When newspaper reporters were hot — the 100-word version

Helicopters. Hot metal print. Faked photos. Police scanners and running engines. Even if you're not a journalism wonk, outgoing Wall Street Journal managing editor Paul Steiger's recap of his years in the golden age of newspaper reporting is an engaging read, all 2,963 words of it. If you just want the dirt, I've pullquoted Steiger's dead-bird story, plus the time he asked for a helicopter to do some reporting. Does Pajamas Media have one of those?

I remember walking past a photographer's open car trunk and noticing that he carried a well-preserved but very dead bird among his cameras and lenses. The bird, he explained, was for feature shots on holidays like Memorial Day. He'd perch it on a gravestone or tree limb in a veterans' cemetery to get the right mood. Nowadays such a trick would get him fired, but in the 1950s, this guy said, there was no time to wait for a live bird to flutter into the frame.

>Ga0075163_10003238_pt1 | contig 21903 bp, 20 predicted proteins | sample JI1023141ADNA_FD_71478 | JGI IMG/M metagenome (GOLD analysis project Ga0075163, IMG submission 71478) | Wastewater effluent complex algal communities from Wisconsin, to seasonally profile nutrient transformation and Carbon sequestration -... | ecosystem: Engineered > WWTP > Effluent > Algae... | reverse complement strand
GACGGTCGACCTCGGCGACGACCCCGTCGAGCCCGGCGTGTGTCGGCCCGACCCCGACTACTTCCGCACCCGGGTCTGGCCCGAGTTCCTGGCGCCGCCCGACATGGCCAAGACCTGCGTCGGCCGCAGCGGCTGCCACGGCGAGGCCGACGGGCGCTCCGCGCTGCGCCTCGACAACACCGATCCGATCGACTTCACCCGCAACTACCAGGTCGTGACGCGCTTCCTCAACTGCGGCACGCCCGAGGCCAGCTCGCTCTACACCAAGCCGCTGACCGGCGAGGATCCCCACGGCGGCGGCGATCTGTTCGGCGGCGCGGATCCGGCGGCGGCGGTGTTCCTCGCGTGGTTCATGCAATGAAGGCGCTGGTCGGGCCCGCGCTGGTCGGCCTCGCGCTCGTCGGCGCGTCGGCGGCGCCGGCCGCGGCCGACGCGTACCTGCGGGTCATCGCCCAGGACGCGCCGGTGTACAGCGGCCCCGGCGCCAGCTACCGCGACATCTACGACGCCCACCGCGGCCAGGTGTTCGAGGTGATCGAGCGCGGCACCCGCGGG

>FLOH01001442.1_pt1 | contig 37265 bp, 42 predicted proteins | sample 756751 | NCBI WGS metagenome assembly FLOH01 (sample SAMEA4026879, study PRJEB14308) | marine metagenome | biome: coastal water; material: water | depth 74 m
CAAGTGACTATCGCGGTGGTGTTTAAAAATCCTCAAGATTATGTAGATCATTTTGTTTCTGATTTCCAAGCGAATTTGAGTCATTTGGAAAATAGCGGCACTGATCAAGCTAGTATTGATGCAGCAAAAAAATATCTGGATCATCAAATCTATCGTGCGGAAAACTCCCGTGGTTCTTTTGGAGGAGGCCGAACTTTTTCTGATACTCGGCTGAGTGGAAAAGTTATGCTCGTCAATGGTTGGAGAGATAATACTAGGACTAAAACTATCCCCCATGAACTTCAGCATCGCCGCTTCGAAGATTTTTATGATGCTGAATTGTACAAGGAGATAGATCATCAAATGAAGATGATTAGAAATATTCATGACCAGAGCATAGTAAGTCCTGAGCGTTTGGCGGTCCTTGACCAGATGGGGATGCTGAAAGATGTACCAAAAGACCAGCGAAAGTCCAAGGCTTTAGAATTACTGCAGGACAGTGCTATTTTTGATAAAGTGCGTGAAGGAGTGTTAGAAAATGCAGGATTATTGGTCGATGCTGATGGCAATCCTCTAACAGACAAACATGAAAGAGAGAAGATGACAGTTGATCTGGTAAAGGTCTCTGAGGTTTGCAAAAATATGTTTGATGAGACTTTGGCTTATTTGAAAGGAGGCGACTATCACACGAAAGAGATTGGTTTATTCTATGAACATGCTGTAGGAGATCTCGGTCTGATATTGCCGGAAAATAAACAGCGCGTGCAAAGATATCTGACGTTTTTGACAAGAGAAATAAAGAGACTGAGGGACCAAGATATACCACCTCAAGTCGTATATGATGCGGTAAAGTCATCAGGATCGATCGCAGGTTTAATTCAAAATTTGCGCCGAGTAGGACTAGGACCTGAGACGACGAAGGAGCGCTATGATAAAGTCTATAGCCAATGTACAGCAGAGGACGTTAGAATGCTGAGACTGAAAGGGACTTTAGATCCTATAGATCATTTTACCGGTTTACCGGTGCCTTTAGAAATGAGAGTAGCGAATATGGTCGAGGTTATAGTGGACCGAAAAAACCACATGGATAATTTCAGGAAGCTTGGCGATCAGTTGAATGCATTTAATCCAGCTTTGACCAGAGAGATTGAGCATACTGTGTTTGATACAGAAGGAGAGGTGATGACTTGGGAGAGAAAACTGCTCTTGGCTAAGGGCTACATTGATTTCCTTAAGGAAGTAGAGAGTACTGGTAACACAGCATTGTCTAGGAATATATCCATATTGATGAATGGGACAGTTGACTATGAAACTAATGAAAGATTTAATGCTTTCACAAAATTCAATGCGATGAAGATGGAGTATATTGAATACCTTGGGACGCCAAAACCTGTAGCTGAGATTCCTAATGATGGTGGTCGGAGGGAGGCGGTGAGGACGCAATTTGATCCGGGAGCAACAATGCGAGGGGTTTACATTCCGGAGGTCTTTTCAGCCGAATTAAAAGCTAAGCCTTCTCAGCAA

In 1979, one reporter got the idea of flying over refineries and tank fields to look for evidence of gasoline hoarding. As the editor running the coverage, I asked my bosses for approval to hire helicopters or small planes for a story. The answer: Go right ahead.

Why is Steiger leaving the Journal now? Because he's 63 years old. "Retirement," a more insidery Journal reporter tells me. "He was set to go a long time before the Murdoch thing ."